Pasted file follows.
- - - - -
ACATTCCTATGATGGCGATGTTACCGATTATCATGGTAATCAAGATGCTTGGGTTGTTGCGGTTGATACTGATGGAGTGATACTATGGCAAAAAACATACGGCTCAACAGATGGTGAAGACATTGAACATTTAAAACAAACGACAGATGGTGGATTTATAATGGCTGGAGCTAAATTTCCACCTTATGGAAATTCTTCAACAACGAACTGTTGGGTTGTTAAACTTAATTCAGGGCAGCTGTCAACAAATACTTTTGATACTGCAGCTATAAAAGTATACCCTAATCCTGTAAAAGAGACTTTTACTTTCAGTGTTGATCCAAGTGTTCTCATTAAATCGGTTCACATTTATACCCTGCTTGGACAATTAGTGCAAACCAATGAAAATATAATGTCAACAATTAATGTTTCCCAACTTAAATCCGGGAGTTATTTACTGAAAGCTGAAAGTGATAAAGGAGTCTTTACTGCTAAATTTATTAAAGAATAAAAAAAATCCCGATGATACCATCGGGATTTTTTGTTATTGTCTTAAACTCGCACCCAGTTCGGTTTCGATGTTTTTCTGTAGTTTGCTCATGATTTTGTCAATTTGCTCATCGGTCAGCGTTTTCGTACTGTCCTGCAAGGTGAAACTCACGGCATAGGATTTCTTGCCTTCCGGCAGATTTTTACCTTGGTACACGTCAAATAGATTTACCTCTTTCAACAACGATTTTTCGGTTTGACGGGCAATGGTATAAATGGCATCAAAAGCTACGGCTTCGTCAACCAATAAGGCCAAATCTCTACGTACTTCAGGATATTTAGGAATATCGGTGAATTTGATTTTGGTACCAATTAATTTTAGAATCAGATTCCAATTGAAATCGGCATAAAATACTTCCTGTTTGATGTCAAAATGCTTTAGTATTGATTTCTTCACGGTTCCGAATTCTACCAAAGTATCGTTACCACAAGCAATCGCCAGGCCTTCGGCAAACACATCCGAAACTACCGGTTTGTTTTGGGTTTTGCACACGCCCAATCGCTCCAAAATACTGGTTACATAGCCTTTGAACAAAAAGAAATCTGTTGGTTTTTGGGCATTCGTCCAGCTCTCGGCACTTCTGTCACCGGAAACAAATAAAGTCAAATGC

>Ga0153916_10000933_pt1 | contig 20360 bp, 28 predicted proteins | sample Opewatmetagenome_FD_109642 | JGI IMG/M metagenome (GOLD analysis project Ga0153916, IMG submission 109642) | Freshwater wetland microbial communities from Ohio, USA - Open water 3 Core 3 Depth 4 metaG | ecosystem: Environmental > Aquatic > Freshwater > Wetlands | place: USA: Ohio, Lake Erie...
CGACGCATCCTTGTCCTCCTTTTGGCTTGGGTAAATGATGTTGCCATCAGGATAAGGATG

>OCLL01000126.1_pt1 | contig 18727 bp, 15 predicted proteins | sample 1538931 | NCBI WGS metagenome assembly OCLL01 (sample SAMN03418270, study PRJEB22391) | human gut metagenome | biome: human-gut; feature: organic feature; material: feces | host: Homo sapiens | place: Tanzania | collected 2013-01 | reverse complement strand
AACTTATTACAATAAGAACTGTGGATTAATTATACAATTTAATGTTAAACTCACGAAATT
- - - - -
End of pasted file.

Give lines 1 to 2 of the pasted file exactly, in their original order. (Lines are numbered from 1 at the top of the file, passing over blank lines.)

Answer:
ACATTCCTATGATGGCGATGTTACCGATTATCATGGTAATCAAGATGCTTGGGTTGTTGCGGTTGATACTGATGGAGTGATACTATGGCAAAAAACATACGGCTCAACAGATGGTGAAGACATTGAACATTTAAAACAAACGACAGATGGTGGATTTATAATGGCTGGAGCTAAATTTCCACCTTATGGAAATTCTTCAACAACGAACTGTTGGGTTGTTAAACTTAATTCAGGGCAGCTGTCAACAAATACTTTTGATACTGCAGCTATAAAAGTATACCCTAATCCTGTAAAAGAGACTTTTACTTTCAGTGTTGATCCAAGTGTTCTCATTAAATCGGTTCACATTTATACCCTGCTTGGACAATTAGTGCAAACCAATGAAAATATAATGTCAACAATTAATGTTTCCCAACTTAAATCCGGGAGTTATTTACTGAAAGCTGAAAGTGATAAAGGAGTCTTTACTGCTAAATTTATTAAAGAATAAAAAAAATCCCGATGATACCATCGGGATTTTTTGTTATTGTCTTAAACTCGCACCCAGTTCGGTTTCGATGTTTTTCTGTAGTTTGCTCATGATTTTGTCAATTTGCTCATCGGTCAGCGTTTTCGTACTGTCCTGCAAGGTGAAACTCACGGCATAGGATTTCTTGCCTTCCGGCAGATTTTTACCTTGGTACACGTCAAATAGATTTACCTCTTTCAACAACGATTTTTCGGTTTGACGGGCAATGGTATAAATGGCATCAAAAGCTACGGCTTCGTCAACCAATAAGGCCAAATCTCTACGTACTTCAGGATATTTAGGAATATCGGTGAATTTGATTTTGGTACCAATTAATTTTAGAATCAGATTCCAATTGAAATCGGCATAAAATACTTCCTGTTTGATGTCAAAATGCTTTAGTATTGATTTCTTCACGGTTCCGAATTCTACCAAAGTATCGTTACCACAAGCAATCGCCAGGCCTTCGGCAAACACATCCGAAACTACCGGTTTGTTTTGGGTTTTGCACACGCCCAATCGCTCCAAAATACTGGTTACATAGCCTTTGAACAAAAAGAAATCTGTTGGTTTTTGGGCATTCGTCCAGCTCTCGGCACTTCTGTCACCGGAAACAAATAAAGTCAAATGC

>Ga0153916_10000933_pt1 | contig 20360 bp, 28 predicted proteins | sample Opewatmetagenome_FD_109642 | JGI IMG/M metagenome (GOLD analysis project Ga0153916, IMG submission 109642) | Freshwater wetland microbial communities from Ohio, USA - Open water 3 Core 3 Depth 4 metaG | ecosystem: Environmental > Aquatic > Freshwater > Wetlands | place: USA: Ohio, Lake Erie...